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Mauritius is a small jewel in the Indian Ocean, approximately 2,000 kilometres east of Mozambique. With miles and miles of white sandy beaches, amazing dive sites and beautiful hotels beneath swaying palm trees, this is indeed a paradise island. 

Hit the road
Mauritius 02 Intro
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A diving, hiking or relaxing holiday?

Mauritius is a remote island, yet many visitors will find elements that remind them of home. Over the years, the island has been influenced by Dutch, French and British colonials. African and Indian influences persist until today. Although the island is small, we have 7 great travel tips so you can spend at least a week exploring. 

Route: approximately 220 kilometres with national parks, beaches, dive locations, rock formations, ravines, waterfalls and crater lakes.

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Stay at the Preskil Beach Resort, located near Pointe Jérome on a crystal clear lagoon. Guests can book a private catamaran that will take them to Île aux Aigrettes or to the beach paradise of Île aux Cerfs, 20 kilometres further north. 

Île aux Aigrettes

Giant tortoises on an ecological island

The atoll of Île aux Aigrettes gives us a glimpse of Mauritius before humans settled there. As the coral island was declared a nature reserve in 1985, the only ones to spend the night are 20 giant Seychelles tortoises and rare indigenous birds, such as the pink pigeon and the Mauritius fody. During the day the island is a popular destination for eco tours by boat from Pointe Jérome.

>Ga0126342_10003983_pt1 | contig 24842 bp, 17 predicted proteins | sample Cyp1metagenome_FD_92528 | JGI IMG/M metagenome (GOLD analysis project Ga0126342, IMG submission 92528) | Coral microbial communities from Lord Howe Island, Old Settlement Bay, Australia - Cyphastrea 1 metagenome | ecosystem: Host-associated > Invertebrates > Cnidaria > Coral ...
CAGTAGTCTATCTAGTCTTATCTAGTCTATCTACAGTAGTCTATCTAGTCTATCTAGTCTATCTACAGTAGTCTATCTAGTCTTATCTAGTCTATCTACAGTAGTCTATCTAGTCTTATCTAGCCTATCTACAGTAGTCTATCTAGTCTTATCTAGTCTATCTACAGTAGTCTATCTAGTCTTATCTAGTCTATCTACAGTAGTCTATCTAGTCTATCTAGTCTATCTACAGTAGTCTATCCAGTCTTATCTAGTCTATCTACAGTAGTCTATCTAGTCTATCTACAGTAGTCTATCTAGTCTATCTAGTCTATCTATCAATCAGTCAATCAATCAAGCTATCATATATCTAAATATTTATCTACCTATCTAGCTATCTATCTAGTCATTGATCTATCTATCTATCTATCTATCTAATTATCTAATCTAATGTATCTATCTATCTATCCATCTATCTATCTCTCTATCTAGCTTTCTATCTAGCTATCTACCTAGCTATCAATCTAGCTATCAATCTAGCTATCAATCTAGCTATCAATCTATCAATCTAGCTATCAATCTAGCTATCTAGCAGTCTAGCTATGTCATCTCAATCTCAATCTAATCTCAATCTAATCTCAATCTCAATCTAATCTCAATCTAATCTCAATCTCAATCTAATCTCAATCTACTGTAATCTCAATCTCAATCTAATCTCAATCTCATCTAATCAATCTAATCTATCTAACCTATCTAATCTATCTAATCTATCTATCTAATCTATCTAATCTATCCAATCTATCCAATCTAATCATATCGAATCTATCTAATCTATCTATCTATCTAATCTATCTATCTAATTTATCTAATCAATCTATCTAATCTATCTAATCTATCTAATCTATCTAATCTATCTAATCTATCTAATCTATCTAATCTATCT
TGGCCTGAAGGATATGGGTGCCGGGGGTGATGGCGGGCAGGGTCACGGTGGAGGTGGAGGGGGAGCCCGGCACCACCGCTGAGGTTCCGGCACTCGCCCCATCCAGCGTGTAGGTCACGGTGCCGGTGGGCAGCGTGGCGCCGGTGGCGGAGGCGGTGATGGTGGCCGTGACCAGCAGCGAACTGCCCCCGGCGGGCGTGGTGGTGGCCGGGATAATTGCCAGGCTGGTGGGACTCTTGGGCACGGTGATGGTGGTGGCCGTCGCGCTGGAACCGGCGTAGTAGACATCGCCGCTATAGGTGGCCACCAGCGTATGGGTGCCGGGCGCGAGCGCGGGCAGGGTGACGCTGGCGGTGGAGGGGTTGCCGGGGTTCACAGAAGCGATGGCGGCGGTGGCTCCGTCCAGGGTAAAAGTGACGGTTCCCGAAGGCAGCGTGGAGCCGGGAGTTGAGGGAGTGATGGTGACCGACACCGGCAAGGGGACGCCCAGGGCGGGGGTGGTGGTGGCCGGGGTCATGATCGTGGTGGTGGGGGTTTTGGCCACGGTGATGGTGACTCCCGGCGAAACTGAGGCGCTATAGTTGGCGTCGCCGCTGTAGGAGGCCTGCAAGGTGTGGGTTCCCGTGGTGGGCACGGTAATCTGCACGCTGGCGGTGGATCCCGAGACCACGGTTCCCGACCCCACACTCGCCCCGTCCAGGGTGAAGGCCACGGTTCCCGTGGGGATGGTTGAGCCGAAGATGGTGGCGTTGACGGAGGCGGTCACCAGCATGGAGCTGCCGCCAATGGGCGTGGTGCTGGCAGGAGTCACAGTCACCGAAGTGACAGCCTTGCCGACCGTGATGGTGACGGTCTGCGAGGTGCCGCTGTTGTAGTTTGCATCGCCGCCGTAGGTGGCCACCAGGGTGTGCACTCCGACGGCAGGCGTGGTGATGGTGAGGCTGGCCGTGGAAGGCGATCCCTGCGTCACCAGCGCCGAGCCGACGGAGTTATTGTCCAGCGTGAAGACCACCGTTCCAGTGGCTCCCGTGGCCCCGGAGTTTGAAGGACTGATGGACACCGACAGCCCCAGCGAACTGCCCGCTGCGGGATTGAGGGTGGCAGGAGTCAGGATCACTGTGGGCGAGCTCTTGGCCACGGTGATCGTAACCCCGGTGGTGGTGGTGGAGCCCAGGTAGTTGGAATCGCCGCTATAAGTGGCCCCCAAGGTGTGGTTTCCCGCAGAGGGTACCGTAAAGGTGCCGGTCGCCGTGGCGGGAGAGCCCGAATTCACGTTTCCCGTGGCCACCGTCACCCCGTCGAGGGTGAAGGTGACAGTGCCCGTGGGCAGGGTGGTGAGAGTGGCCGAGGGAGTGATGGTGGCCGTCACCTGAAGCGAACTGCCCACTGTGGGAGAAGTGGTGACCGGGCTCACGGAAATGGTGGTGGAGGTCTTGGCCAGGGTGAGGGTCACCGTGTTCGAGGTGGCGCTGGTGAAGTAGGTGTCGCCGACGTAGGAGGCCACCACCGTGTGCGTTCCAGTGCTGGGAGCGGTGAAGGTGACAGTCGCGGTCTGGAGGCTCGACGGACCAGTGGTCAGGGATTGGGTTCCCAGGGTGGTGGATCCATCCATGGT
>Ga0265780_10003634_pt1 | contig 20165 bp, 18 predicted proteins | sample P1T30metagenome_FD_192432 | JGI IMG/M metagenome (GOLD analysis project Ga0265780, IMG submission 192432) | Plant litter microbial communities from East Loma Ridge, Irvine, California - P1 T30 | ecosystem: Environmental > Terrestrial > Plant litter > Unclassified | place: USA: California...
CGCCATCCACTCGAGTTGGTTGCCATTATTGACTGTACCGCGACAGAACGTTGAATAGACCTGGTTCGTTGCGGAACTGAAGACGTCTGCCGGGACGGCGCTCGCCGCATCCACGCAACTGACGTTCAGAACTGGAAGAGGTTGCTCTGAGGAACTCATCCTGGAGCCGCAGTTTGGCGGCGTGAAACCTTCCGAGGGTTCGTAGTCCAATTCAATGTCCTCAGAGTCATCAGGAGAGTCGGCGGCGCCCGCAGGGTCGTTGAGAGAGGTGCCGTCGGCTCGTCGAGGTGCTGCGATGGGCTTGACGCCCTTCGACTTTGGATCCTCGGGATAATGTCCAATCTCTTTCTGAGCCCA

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Île aux Cerfs

Rustling palm trees and white sand

Île aux Cerfs, covered in palm trees, is everything we expect from an exotic island. Once home to deer, tourists now form the majority of wildlife. To escape the crowds, walk a little bit further along the 4-kilometre-long beach. The best way to reach the island is from Trou d’Eau Douce, a fishing village on the east coast of Mauritius. 

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At night visit the Republik Beach Club & Grill at the Shangri-La’s Le Touessrok Resort near Trou d’Eau Douce for a great dinner and a party. 

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Romeo Reidl / Getty Images


Botanical heritage

The 282-year-old Jardin de Pamplemousses, located in the interior of Mauritius, is one of the most renowned botanical gardens in the world. A large number of flora was planted by visiting dignitaries including Nelson Mandela and members of the British Royal Family. 

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Romeo Reidl / Getty Images

The variety of palm trees is truly impressive, but the real eye-catcher is a pond full of giant Amazonian water lilies. The leaves of this water lily can reach a diameter of 3 metres. 

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Diving paradise

You will find the best dive locations just beyond the emerald green lagoon off the coast of Flic en Flac. A popular location is Rempart Serpent, or the serpent reef. The name is not a reference to sea snakes but to the shape of an opening in the reef.